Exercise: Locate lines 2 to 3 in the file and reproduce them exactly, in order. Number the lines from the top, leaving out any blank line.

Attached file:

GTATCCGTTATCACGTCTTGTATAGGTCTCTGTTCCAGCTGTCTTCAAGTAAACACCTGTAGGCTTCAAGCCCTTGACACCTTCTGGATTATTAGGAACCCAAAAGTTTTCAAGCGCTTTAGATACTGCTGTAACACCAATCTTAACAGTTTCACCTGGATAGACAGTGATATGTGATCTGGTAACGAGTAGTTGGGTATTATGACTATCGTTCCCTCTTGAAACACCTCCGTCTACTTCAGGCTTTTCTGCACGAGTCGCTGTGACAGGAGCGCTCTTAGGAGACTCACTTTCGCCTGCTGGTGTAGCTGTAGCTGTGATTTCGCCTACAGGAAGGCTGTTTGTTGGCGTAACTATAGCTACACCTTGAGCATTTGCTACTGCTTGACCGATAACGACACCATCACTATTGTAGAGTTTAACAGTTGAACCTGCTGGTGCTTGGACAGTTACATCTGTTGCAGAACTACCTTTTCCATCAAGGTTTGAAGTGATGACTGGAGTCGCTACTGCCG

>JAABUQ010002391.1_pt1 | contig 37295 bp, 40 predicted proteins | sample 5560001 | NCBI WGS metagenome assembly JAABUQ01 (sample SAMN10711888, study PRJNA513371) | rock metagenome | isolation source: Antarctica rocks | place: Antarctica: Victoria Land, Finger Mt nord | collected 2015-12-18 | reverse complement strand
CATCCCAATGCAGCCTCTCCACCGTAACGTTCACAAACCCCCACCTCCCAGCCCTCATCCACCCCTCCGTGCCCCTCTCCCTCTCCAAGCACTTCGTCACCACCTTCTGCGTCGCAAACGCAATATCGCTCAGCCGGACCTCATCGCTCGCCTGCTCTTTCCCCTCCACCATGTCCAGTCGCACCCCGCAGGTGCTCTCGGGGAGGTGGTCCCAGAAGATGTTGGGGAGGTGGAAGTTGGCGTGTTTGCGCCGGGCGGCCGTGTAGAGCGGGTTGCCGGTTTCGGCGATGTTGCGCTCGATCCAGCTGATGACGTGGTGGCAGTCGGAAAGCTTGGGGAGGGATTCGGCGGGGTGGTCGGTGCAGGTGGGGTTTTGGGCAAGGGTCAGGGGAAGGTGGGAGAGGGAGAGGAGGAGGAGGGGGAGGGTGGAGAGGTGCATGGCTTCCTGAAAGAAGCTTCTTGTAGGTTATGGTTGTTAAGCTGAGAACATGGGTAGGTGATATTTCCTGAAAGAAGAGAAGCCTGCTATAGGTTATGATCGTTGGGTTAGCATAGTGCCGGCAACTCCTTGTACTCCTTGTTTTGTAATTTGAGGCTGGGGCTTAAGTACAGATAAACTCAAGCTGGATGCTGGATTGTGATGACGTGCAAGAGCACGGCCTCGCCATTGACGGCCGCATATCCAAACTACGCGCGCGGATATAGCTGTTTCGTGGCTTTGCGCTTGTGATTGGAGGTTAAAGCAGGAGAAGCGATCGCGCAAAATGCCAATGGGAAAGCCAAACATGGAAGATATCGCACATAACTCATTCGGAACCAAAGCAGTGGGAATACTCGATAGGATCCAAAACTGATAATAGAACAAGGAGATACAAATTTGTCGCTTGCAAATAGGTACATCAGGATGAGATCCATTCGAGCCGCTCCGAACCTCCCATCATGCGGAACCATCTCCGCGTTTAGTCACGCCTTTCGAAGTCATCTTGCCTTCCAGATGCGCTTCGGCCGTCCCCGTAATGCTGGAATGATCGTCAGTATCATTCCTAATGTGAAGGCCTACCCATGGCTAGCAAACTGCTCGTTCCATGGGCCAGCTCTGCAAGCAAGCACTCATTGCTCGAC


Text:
>JAABUQ010002391.1_pt1 | contig 37295 bp, 40 predicted proteins | sample 5560001 | NCBI WGS metagenome assembly JAABUQ01 (sample SAMN10711888, study PRJNA513371) | rock metagenome | isolation source: Antarctica rocks | place: Antarctica: Victoria Land, Finger Mt nord | collected 2015-12-18 | reverse complement strand
CATCCCAATGCAGCCTCTCCACCGTAACGTTCACAAACCCCCACCTCCCAGCCCTCATCCACCCCTCCGTGCCCCTCTCCCTCTCCAAGCACTTCGTCACCACCTTCTGCGTCGCAAACGCAATATCGCTCAGCCGGACCTCATCGCTCGCCTGCTCTTTCCCCTCCACCATGTCCAGTCGCACCCCGCAGGTGCTCTCGGGGAGGTGGTCCCAGAAGATGTTGGGGAGGTGGAAGTTGGCGTGTTTGCGCCGGGCGGCCGTGTAGAGCGGGTTGCCGGTTTCGGCGATGTTGCGCTCGATCCAGCTGATGACGTGGTGGCAGTCGGAAAGCTTGGGGAGGGATTCGGCGGGGTGGTCGGTGCAGGTGGGGTTTTGGGCAAGGGTCAGGGGAAGGTGGGAGAGGGAGAGGAGGAGGAGGGGGAGGGTGGAGAGGTGCATGGCTTCCTGAAAGAAGCTTCTTGTAGGTTATGGTTGTTAAGCTGAGAACATGGGTAGGTGATATTTCCTGAAAGAAGAGAAGCCTGCTATAGGTTATGATCGTTGGGTTAGCATAGTGCCGGCAACTCCTTGTACTCCTTGTTTTGTAATTTGAGGCTGGGGCTTAAGTACAGATAAACTCAAGCTGGATGCTGGATTGTGATGACGTGCAAGAGCACGGCCTCGCCATTGACGGCCGCATATCCAAACTACGCGCGCGGATATAGCTGTTTCGTGGCTTTGCGCTTGTGATTGGAGGTTAAAGCAGGAGAAGCGATCGCGCAAAATGCCAATGGGAAAGCCAAACATGGAAGATATCGCACATAACTCATTCGGAACCAAAGCAGTGGGAATACTCGATAGGATCCAAAACTGATAATAGAACAAGGAGATACAAATTTGTCGCTTGCAAATAGGTACATCAGGATGAGATCCATTCGAGCCGCTCCGAACCTCCCATCATGCGGAACCATCTCCGCGTTTAGTCACGCCTTTCGAAGTCATCTTGCCTTCCAGATGCGCTTCGGCCGTCCCCGTAATGCTGGAATGATCGTCAGTATCATTCCTAATGTGAAGGCCTACCCATGGCTAGCAAACTGCTCGTTCCATGGGCCAGCTCTGCAAGCAAGCACTCATTGCTCGAC